Willard appears to be somewhere between these two extremes. On the one hand, he talks about all desires pointing in the same direction under a concept of God: “To succeed in identifying our will with God’s will... Is for the first time to have a will that is fully functional, not at war with itself, and capable of directing all of the parts of the self in harmony with one another under the direction of God” (RoH, 156). On the other hand, he bases his concept of God in the absolute truth of the Bible rather than the universal truth of how the mind works (which the Bible accurately describes): “Our primary, practical aim in stepping free from ‘entanglements’ must be to overcome duplicity. And to overcome it we must become conscious of it, confront it, and take appropriate steps to forsake it. The point of reference in all of this is the explicit teachings of the Bible concerning the will of God” (RoH, 154). And he focuses upon using physical ‘spiritual disciplines’ to limit childish MMNs: “A major service of spiritual disciplines — such as solitude, fasting, worship, and service — is to cause the duplicity and malice that is buried in our will and character to surface and be dealt with. Those disciplines make room for the Word and the spirit to work in us” (RoH, 155). This is an accurate statement. However, notice that one is actively practicing these physical restrictions in order to allow the ‘Word and the Spirit’ to passively ‘work in us’. In contrast, when one has a general Teacher understanding of the character of God, then one can actively pursue mental wholeness, and disciplines such as solitude, fasting, worship, and service become tools that one occasionally uses to propel the mind along the journey toward mental wholeness.

The Body

Willard then turns to the transforming of the body. It is interesting to note that Willard emphasizes the incarnational nature of Jesus when discussing the physical body: “Our body is a good thing. God made for good. That is why the way of Jesus Christ is so relentlessly incarnational. The body should be cherished and properly cared for, not as our master, however, but as a servant of God” (RoH, 160). Willard’s comments are important. However, there are two sides to incarnation: Jesus was both God and man. It is good to emphasize the relationship between incarnation and physical embodiment. But it is equally important to emphasize the relationship between incarnation and a mental concept of God. Willard says that the body should be ‘a servant of God’ but if the relationship between incarnation and a concept of God is not defined, then being ‘a servant of God’ will end up being defined as how Christian saints throughout history have defined being a servant of God.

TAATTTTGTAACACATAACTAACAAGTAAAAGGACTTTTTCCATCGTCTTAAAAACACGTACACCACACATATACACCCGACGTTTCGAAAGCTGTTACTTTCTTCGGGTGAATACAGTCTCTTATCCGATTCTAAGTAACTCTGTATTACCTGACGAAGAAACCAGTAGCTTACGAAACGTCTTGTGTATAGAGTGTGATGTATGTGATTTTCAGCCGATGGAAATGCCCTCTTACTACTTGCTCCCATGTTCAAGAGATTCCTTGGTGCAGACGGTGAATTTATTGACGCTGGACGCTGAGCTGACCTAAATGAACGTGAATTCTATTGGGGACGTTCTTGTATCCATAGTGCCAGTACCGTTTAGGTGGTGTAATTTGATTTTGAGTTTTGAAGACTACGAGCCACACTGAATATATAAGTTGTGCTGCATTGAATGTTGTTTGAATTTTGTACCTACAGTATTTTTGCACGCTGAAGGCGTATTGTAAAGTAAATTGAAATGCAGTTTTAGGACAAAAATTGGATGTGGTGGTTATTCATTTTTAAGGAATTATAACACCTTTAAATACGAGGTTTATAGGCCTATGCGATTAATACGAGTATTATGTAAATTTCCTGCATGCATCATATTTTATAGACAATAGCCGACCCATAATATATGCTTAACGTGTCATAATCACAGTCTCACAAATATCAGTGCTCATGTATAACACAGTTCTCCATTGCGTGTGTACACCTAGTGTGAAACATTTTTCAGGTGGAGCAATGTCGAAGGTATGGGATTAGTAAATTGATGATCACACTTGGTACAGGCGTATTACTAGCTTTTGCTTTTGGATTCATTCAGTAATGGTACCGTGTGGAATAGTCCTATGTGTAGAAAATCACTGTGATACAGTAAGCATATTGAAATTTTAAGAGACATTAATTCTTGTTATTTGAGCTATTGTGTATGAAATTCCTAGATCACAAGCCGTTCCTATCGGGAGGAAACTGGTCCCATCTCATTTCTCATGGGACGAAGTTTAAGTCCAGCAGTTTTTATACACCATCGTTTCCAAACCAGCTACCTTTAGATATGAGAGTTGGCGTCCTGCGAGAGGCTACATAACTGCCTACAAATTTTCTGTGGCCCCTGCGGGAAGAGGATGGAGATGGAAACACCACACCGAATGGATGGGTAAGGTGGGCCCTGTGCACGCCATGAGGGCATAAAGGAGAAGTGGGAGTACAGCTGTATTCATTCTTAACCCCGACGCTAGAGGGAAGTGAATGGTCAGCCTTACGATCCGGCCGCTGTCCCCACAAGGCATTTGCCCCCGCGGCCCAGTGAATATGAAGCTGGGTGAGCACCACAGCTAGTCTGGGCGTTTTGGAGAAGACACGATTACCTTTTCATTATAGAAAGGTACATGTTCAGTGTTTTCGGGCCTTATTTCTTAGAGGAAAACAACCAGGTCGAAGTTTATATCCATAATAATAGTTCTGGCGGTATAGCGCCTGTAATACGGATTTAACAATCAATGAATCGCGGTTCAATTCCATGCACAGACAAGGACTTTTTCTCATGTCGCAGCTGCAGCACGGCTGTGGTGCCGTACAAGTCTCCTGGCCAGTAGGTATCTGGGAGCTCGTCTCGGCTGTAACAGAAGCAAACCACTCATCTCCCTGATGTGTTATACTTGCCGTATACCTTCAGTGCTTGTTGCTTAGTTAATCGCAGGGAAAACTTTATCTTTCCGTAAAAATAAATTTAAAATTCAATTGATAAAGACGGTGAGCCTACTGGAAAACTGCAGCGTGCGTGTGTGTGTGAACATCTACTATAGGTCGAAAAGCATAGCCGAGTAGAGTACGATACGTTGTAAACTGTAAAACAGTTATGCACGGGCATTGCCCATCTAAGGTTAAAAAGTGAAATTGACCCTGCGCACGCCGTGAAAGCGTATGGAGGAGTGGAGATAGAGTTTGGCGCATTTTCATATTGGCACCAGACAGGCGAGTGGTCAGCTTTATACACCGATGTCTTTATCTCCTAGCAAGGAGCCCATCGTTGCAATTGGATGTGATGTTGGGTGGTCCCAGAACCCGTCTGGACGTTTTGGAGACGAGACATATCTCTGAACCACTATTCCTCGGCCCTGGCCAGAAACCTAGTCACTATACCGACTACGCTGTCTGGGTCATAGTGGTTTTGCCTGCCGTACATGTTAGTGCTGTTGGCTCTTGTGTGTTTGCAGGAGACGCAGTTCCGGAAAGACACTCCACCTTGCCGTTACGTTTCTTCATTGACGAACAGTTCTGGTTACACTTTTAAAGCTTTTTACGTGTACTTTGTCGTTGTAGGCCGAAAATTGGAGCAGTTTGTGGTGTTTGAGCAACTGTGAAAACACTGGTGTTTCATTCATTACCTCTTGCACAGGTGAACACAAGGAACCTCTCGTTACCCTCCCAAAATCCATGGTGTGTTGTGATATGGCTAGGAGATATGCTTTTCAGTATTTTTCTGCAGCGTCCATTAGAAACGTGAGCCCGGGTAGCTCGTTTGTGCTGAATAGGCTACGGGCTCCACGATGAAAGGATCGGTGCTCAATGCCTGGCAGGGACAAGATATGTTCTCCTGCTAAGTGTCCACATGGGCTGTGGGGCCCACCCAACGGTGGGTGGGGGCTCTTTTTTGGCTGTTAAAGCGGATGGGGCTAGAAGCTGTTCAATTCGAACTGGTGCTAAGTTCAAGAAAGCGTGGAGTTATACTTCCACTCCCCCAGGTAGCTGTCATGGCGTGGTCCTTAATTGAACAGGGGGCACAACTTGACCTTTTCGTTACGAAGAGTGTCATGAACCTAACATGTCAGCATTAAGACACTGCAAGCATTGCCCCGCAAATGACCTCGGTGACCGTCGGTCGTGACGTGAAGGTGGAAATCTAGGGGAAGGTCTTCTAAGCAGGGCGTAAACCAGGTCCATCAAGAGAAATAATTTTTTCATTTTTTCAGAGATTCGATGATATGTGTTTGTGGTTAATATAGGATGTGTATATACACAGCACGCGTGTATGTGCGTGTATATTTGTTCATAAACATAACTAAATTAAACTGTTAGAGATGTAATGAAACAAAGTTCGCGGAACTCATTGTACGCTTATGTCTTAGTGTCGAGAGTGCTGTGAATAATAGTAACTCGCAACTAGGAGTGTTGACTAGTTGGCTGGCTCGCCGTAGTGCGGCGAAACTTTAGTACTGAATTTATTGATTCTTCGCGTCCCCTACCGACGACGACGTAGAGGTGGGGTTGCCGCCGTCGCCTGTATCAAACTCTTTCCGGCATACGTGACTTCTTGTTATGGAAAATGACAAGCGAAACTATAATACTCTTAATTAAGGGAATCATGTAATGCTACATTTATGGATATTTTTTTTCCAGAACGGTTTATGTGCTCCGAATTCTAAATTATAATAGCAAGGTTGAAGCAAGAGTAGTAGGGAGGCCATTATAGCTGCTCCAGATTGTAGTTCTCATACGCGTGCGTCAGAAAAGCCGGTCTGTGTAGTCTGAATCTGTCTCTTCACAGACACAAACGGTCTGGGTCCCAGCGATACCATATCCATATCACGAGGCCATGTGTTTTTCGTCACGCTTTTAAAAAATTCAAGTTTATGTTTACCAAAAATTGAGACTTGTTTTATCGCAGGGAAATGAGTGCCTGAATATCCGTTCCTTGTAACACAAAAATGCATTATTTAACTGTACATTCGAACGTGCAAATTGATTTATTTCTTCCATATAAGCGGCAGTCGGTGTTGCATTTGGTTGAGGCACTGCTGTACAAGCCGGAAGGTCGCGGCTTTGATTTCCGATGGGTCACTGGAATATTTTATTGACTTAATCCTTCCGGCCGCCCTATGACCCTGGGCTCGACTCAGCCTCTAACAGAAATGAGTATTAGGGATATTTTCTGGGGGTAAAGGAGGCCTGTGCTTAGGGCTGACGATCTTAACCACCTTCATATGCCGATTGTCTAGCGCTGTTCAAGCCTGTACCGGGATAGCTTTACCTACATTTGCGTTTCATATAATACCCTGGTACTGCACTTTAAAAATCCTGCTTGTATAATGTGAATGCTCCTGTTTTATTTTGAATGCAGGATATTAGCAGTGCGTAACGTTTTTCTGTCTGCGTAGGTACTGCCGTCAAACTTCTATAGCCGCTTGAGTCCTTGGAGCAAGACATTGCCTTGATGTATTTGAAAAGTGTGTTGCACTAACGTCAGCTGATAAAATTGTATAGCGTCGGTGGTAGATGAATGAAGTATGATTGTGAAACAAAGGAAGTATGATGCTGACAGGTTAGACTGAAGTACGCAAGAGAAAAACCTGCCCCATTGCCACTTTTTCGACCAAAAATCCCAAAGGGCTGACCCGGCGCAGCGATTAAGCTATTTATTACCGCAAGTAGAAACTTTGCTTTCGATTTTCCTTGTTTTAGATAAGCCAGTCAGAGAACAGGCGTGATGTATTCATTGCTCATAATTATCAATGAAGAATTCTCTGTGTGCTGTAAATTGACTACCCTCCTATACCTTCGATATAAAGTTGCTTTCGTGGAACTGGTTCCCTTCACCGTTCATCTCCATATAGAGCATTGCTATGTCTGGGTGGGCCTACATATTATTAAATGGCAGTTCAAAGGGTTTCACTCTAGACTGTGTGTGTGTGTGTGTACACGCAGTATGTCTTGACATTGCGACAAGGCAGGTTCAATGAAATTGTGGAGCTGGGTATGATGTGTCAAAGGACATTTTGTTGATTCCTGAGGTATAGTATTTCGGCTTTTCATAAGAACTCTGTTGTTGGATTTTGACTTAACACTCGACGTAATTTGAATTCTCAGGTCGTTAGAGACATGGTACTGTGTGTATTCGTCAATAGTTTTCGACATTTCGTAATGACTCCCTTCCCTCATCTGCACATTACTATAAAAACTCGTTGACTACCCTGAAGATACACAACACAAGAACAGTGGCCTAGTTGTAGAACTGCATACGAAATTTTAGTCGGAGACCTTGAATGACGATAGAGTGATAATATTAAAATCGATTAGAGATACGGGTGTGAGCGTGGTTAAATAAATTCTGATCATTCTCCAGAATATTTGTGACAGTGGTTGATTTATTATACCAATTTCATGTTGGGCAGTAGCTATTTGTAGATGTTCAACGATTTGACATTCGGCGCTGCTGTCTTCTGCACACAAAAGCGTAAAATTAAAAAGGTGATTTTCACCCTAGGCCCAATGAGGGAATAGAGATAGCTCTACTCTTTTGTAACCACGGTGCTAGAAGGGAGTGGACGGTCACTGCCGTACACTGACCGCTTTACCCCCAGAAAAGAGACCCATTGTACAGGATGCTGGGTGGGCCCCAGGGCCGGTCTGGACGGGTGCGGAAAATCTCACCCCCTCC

As usual, Willard adopts the perspective of the Contributor person, defining embodiment in terms of using choice to channel energy in order to exhibit control within a context defined by my environment: “My body is the only body whose energy is directly accessible for my own use and satisfaction. I access it by choice... Therefore my body is the original and primary place of my dominion and my responsibility... It is only with and through my body that I receive a place in time and space and human history. Through which I am given a family, a gender, language and national culture, and a set of talents along with opportunities to use them” (RoH, 161). Notice how Willard is equating conscious thought with Contributor thought. Contributor thought is driven by subconscious Exhorter urges; Contributor thought chooses between these urges guided by Perceiver facts and Server sequences acquired from the environment through subconscious thought. Similarly, Willard defines growing up as one Contributor will butting heads with another: “In developing my dominion I soon run into realities that do not yield to my will. Often these are the kingdoms of other individuals, organized around their desires and contrary to my own” (RoH, 162). The developing Contributor person then realizes that choices feed mental networks — which drive choices: “I begin to experience destructive emotions, especially fear, anger, envy, jealousy, resentmen. These may, in time, development is settled attitude of hostility, contempt, or indifference. Such attitudes make the ready to harm others or to see them suffer, and these attitudes quickly settle into my body” (RoH, 162). Willard is accurately describing what it means to grow up as a Contributor person (especially a male Contributor person). Willard’s description is illuminating, but I suggest that other cognitive styles have a different perspective. Everyone grows up with a mind that is ruled by childish MMNs acquired largely through embodiment. But this ‘fleshly nature’ exhibits itself in quite different ways depending upon cognitive style.